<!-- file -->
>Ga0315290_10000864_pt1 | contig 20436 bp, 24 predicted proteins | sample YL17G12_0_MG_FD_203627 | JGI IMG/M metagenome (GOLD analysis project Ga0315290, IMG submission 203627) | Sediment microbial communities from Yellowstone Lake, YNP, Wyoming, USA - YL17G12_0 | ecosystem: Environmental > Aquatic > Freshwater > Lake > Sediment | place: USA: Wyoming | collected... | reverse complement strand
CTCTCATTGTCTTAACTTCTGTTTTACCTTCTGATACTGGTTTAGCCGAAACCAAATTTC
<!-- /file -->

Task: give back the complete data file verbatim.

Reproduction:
>Ga0315290_10000864_pt1 | contig 20436 bp, 24 predicted proteins | sample YL17G12_0_MG_FD_203627 | JGI IMG/M metagenome (GOLD analysis project Ga0315290, IMG submission 203627) | Sediment microbial communities from Yellowstone Lake, YNP, Wyoming, USA - YL17G12_0 | ecosystem: Environmental > Aquatic > Freshwater > Lake > Sediment | place: USA: Wyoming | collected... | reverse complement strand
CTCTCATTGTCTTAACTTCTGTTTTACCTTCTGATACTGGTTTAGCCGAAACCAAATTTC